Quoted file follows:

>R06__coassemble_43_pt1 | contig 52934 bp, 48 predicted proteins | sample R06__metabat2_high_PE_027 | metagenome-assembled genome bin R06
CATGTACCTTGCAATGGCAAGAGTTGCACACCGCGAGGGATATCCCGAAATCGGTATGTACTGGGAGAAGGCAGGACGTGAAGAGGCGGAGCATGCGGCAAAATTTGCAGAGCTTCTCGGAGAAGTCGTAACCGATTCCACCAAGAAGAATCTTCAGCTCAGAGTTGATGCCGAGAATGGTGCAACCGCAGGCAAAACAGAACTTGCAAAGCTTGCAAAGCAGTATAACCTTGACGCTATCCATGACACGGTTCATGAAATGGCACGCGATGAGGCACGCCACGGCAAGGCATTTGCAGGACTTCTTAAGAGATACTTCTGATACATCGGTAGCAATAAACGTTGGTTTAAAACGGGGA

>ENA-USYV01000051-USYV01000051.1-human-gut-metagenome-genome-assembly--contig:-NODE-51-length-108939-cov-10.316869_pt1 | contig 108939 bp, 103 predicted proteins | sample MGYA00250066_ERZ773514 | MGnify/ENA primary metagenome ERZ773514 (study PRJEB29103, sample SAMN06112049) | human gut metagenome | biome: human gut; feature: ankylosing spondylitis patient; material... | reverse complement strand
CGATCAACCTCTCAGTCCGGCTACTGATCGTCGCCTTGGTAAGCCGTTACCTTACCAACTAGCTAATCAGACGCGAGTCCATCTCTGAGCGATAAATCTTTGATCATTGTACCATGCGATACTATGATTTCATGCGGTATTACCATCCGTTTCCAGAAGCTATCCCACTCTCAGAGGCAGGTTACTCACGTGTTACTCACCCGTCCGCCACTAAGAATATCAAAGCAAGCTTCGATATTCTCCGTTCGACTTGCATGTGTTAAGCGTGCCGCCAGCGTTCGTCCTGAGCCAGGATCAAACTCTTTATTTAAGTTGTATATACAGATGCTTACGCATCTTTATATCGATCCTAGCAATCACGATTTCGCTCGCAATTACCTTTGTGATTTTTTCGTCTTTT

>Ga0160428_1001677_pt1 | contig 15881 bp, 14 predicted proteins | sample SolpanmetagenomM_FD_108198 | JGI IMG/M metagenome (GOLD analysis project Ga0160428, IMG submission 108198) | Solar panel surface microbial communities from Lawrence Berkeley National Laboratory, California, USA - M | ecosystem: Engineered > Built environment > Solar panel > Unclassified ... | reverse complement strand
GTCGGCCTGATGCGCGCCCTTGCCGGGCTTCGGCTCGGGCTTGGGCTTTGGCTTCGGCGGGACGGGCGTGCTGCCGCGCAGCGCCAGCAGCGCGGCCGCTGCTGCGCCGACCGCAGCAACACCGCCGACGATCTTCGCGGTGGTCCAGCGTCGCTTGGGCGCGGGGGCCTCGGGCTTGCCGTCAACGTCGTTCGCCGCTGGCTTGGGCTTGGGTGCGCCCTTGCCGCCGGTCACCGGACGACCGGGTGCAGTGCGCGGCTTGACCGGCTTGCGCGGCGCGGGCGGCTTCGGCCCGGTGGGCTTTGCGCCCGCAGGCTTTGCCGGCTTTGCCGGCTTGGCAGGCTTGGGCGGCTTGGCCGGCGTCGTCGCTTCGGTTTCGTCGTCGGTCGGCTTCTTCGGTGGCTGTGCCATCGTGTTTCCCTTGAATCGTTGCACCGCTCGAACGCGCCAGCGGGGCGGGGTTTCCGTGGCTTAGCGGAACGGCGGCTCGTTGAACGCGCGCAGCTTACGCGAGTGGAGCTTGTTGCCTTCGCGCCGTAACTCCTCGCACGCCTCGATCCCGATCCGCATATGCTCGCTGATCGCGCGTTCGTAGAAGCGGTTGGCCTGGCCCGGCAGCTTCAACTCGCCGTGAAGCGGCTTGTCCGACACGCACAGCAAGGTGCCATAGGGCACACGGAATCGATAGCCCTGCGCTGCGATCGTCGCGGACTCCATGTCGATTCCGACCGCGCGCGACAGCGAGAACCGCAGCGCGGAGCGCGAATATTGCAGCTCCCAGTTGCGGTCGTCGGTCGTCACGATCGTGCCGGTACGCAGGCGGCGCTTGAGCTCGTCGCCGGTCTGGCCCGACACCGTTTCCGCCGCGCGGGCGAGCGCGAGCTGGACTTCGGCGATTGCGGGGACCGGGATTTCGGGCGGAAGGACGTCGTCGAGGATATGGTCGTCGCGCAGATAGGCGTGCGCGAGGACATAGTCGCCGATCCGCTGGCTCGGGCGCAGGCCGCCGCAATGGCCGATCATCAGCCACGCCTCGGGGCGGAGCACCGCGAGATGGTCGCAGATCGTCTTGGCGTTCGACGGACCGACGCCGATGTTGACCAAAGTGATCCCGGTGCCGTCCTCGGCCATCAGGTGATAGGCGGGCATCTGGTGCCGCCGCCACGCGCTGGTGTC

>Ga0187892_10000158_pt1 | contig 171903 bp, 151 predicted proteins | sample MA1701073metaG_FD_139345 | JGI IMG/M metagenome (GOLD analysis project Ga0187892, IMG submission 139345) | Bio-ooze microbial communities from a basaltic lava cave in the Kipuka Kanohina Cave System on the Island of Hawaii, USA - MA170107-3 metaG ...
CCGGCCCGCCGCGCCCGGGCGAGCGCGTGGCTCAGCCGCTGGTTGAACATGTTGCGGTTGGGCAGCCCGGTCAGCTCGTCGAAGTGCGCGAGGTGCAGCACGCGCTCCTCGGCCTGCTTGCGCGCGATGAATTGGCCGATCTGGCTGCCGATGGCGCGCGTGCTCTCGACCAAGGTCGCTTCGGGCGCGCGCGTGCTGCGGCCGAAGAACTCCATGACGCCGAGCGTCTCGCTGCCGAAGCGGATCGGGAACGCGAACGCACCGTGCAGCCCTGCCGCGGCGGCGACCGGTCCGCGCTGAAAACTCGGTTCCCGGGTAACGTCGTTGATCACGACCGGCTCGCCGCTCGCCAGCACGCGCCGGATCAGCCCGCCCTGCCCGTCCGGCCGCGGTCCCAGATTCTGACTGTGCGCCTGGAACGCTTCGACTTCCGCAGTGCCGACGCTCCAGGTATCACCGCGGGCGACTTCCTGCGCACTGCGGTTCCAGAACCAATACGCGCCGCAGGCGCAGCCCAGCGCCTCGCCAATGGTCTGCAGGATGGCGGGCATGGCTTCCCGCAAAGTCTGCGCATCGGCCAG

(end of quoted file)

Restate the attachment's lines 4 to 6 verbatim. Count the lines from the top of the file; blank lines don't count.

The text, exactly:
CGATCAACCTCTCAGTCCGGCTACTGATCGTCGCCTTGGTAAGCCGTTACCTTACCAACTAGCTAATCAGACGCGAGTCCATCTCTGAGCGATAAATCTTTGATCATTGTACCATGCGATACTATGATTTCATGCGGTATTACCATCCGTTTCCAGAAGCTATCCCACTCTCAGAGGCAGGTTACTCACGTGTTACTCACCCGTCCGCCACTAAGAATATCAAAGCAAGCTTCGATATTCTCCGTTCGACTTGCATGTGTTAAGCGTGCCGCCAGCGTTCGTCCTGAGCCAGGATCAAACTCTTTATTTAAGTTGTATATACAGATGCTTACGCATCTTTATATCGATCCTAGCAATCACGATTTCGCTCGCAATTACCTTTGTGATTTTTTCGTCTTTT

>Ga0160428_1001677_pt1 | contig 15881 bp, 14 predicted proteins | sample SolpanmetagenomM_FD_108198 | JGI IMG/M metagenome (GOLD analysis project Ga0160428, IMG submission 108198) | Solar panel surface microbial communities from Lawrence Berkeley National Laboratory, California, USA - M | ecosystem: Engineered > Built environment > Solar panel > Unclassified ... | reverse complement strand
GTCGGCCTGATGCGCGCCCTTGCCGGGCTTCGGCTCGGGCTTGGGCTTTGGCTTCGGCGGGACGGGCGTGCTGCCGCGCAGCGCCAGCAGCGCGGCCGCTGCTGCGCCGACCGCAGCAACACCGCCGACGATCTTCGCGGTGGTCCAGCGTCGCTTGGGCGCGGGGGCCTCGGGCTTGCCGTCAACGTCGTTCGCCGCTGGCTTGGGCTTGGGTGCGCCCTTGCCGCCGGTCACCGGACGACCGGGTGCAGTGCGCGGCTTGACCGGCTTGCGCGGCGCGGGCGGCTTCGGCCCGGTGGGCTTTGCGCCCGCAGGCTTTGCCGGCTTTGCCGGCTTGGCAGGCTTGGGCGGCTTGGCCGGCGTCGTCGCTTCGGTTTCGTCGTCGGTCGGCTTCTTCGGTGGCTGTGCCATCGTGTTTCCCTTGAATCGTTGCACCGCTCGAACGCGCCAGCGGGGCGGGGTTTCCGTGGCTTAGCGGAACGGCGGCTCGTTGAACGCGCGCAGCTTACGCGAGTGGAGCTTGTTGCCTTCGCGCCGTAACTCCTCGCACGCCTCGATCCCGATCCGCATATGCTCGCTGATCGCGCGTTCGTAGAAGCGGTTGGCCTGGCCCGGCAGCTTCAACTCGCCGTGAAGCGGCTTGTCCGACACGCACAGCAAGGTGCCATAGGGCACACGGAATCGATAGCCCTGCGCTGCGATCGTCGCGGACTCCATGTCGATTCCGACCGCGCGCGACAGCGAGAACCGCAGCGCGGAGCGCGAATATTGCAGCTCCCAGTTGCGGTCGTCGGTCGTCACGATCGTGCCGGTACGCAGGCGGCGCTTGAGCTCGTCGCCGGTCTGGCCCGACACCGTTTCCGCCGCGCGGGCGAGCGCGAGCTGGACTTCGGCGATTGCGGGGACCGGGATTTCGGGCGGAAGGACGTCGTCGAGGATATGGTCGTCGCGCAGATAGGCGTGCGCGAGGACATAGTCGCCGATCCGCTGGCTCGGGCGCAGGCCGCCGCAATGGCCGATCATCAGCCACGCCTCGGGGCGGAGCACCGCGAGATGGTCGCAGATCGTCTTGGCGTTCGACGGACCGACGCCGATGTTGACCAAAGTGATCCCGGTGCCGTCCTCGGCCATCAGGTGATAGGCGGGCATCTGGTGCCGCCGCCACGCGCTGGTGTC